November 20, 2011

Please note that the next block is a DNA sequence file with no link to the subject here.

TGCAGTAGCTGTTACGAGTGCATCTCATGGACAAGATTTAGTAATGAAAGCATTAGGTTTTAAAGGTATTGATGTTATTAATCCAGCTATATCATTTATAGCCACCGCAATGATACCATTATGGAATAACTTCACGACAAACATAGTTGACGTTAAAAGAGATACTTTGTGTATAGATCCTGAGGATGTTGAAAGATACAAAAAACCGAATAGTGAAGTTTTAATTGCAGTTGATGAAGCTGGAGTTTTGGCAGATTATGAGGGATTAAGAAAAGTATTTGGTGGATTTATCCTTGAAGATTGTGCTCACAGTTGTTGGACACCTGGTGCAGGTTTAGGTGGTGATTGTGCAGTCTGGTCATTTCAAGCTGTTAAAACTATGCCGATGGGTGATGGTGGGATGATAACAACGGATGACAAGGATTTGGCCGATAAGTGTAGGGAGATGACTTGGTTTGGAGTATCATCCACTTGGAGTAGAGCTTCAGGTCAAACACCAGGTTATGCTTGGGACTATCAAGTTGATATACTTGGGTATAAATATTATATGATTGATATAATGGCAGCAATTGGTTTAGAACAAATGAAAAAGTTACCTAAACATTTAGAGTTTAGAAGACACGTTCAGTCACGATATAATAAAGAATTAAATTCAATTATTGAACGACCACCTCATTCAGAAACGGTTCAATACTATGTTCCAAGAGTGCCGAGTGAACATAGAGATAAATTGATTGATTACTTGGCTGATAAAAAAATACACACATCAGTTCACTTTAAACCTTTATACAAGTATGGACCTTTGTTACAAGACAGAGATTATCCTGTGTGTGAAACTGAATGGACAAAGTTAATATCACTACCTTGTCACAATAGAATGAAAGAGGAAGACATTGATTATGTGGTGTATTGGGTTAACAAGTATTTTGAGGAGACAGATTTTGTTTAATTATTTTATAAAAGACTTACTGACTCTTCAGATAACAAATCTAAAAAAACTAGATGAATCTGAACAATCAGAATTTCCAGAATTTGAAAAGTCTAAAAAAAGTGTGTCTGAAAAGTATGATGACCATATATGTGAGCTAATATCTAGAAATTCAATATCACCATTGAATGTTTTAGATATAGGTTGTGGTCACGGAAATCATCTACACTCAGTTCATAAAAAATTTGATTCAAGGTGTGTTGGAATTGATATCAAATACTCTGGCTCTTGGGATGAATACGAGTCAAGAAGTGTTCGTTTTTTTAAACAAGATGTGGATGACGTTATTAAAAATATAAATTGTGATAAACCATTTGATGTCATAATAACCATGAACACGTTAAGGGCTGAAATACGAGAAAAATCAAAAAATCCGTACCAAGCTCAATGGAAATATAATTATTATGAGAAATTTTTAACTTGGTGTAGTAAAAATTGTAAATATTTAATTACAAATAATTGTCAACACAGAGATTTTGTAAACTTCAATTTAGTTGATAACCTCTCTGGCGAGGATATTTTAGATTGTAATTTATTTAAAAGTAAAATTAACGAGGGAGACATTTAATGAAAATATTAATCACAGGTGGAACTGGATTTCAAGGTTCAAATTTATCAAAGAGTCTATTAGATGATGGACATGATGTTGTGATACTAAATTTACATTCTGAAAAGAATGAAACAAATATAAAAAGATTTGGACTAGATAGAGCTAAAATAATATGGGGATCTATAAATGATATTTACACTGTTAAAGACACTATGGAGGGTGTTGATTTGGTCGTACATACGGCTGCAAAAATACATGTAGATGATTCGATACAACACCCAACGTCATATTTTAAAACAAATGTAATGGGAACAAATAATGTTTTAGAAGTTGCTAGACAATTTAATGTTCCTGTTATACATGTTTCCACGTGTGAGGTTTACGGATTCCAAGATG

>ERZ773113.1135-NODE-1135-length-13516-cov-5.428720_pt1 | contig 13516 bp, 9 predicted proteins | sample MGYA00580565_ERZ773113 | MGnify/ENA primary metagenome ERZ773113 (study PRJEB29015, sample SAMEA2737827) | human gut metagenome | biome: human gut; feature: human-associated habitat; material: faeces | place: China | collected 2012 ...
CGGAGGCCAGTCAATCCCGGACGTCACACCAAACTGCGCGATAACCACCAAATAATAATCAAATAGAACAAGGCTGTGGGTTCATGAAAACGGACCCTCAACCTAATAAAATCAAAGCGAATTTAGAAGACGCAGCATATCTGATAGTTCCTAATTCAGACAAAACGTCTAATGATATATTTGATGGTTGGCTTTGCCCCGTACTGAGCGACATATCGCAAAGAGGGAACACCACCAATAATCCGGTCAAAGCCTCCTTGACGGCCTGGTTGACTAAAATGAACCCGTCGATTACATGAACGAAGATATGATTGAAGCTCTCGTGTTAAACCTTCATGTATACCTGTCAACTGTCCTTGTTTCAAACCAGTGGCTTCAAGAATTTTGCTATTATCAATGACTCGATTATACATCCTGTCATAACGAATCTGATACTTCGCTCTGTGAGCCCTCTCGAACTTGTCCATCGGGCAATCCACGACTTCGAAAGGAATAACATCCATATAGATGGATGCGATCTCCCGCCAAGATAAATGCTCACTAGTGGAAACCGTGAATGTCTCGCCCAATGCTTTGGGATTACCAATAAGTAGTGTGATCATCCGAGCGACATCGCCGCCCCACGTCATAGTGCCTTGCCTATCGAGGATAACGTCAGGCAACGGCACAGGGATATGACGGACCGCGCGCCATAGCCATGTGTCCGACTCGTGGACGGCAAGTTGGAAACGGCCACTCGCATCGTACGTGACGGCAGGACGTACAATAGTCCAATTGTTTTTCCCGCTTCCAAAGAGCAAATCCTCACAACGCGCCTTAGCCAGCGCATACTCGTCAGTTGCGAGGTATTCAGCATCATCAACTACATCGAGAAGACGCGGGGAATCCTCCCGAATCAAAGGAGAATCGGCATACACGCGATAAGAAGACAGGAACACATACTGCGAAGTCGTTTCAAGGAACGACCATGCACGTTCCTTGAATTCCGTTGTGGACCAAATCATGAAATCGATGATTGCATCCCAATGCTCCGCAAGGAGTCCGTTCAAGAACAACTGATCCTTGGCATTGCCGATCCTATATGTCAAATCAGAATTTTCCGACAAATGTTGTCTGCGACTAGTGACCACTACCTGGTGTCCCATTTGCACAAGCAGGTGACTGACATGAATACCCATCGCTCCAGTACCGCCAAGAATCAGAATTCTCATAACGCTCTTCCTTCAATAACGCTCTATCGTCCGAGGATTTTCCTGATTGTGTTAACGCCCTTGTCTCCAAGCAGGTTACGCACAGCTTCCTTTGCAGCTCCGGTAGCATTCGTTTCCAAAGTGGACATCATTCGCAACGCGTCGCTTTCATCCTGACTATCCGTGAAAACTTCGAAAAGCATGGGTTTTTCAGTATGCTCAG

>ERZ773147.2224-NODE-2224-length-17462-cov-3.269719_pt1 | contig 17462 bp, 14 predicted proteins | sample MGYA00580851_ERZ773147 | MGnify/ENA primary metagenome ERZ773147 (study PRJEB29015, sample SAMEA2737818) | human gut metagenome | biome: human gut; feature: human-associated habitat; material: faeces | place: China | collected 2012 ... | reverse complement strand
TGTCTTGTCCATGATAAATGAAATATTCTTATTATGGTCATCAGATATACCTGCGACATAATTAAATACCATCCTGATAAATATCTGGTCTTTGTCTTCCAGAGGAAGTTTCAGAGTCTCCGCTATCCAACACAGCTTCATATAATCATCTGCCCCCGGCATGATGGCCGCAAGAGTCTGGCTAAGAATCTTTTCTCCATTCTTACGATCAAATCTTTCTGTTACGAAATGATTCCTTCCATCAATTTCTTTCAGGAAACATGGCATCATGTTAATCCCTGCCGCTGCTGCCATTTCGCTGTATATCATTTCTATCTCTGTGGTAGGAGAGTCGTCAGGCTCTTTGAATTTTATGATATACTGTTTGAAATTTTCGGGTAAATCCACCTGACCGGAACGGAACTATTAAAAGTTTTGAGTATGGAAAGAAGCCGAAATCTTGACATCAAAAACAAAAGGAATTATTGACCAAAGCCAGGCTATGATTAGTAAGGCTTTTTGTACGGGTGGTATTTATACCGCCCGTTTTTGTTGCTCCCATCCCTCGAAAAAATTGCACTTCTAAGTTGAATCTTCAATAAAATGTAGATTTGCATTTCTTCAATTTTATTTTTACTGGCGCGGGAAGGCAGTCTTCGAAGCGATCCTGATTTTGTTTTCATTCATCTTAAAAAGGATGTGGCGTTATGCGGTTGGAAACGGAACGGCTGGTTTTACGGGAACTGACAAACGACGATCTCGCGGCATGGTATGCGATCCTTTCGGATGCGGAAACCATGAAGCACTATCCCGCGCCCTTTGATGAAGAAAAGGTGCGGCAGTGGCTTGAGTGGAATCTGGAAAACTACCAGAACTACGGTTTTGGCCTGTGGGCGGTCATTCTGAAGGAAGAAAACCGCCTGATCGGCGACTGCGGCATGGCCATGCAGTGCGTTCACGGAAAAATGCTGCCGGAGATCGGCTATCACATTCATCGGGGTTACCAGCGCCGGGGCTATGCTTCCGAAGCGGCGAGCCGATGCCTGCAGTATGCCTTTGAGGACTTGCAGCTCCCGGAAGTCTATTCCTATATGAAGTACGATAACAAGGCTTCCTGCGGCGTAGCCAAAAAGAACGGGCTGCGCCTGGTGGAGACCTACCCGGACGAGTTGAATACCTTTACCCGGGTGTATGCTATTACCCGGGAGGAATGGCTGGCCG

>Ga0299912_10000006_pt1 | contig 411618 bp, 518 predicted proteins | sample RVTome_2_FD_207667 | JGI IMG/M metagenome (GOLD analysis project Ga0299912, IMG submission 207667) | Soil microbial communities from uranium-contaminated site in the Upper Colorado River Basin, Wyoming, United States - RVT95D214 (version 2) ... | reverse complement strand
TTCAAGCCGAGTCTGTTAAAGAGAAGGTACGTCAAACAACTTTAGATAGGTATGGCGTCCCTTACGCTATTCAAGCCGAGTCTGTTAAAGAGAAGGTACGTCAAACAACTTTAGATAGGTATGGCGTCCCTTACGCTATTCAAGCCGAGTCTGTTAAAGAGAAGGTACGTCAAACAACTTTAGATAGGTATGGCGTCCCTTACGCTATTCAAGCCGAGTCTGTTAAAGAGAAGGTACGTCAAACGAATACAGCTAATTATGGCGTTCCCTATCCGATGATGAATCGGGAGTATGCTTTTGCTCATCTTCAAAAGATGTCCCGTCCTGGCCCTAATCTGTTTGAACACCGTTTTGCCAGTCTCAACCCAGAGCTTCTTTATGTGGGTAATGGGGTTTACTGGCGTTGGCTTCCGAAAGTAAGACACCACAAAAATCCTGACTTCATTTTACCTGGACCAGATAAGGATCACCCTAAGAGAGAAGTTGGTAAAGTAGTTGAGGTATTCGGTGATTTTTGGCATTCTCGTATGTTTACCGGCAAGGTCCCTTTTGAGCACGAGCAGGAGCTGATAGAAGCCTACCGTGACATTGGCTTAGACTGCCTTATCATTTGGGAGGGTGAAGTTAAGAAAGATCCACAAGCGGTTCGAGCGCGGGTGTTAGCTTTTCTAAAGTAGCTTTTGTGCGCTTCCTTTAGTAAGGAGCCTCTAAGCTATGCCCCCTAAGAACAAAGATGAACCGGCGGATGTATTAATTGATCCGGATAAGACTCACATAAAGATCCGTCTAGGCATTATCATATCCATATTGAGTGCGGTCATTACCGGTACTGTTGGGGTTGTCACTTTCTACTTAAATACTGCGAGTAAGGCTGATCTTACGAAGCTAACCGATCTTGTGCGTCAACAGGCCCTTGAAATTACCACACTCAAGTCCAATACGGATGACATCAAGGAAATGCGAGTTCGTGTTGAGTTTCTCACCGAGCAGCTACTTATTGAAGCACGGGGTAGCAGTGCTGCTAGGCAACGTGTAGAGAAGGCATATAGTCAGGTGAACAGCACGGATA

1. So what's it like trying to plan for a big food holiday like Thanksgiving?We start planning months in advance. 2. How far in advance do you start planning?In August or September we start planning out for the holidays.3. What's the hardest part about planning for Thanksgiving sales?The toughest part is the availability of certain items and how you're going to relay that to the customers. For instance, there's a peanut shortage right now and all peanuts are tough to get. Last year it was pumpkins because of the crop.4. Any idea on how many turkeys you expect people to buy?I don't have any numbers right now. We do a lot of research on how we did last year with it and we look at the market and see how it's going throughout with pricing. A lot of that is taken care of through the general office. Sometimes you hit it, sometimes you don't. Sometimes you have a bunch of turkeys left over, sometimes you don't.5. Besides turkey, what other foods do people buy?You have all your traditional stuffings and gravies, fruit trays, meat trays, things like that. The breads do really well, rolls do really well. Pies, naturally, they do really well. 6. How do you know how much turkey to order, or mashed potatoes or green beans?We base a lot off previous years. We look at our numbers, what we sold last year. Depending on how sales are we look at that.7. Are there still a lot of traditional cooks out there, the people who actually mash potatoes or make dishes from scratch instead of a box?There still are. A lot of people prefer to get a lot of the premade stuff. We sell a lot of those dinners back in the deli that have the mashed potatoes already done but there are still a lot of people out there that still do that.8. Do you get asked a lot of questions about foods at Thanksgiving? We get a lot of questions typically from people about where certain items are at that they may not buy normally. French-fried onions everybody asks. You can never find french-fried onions.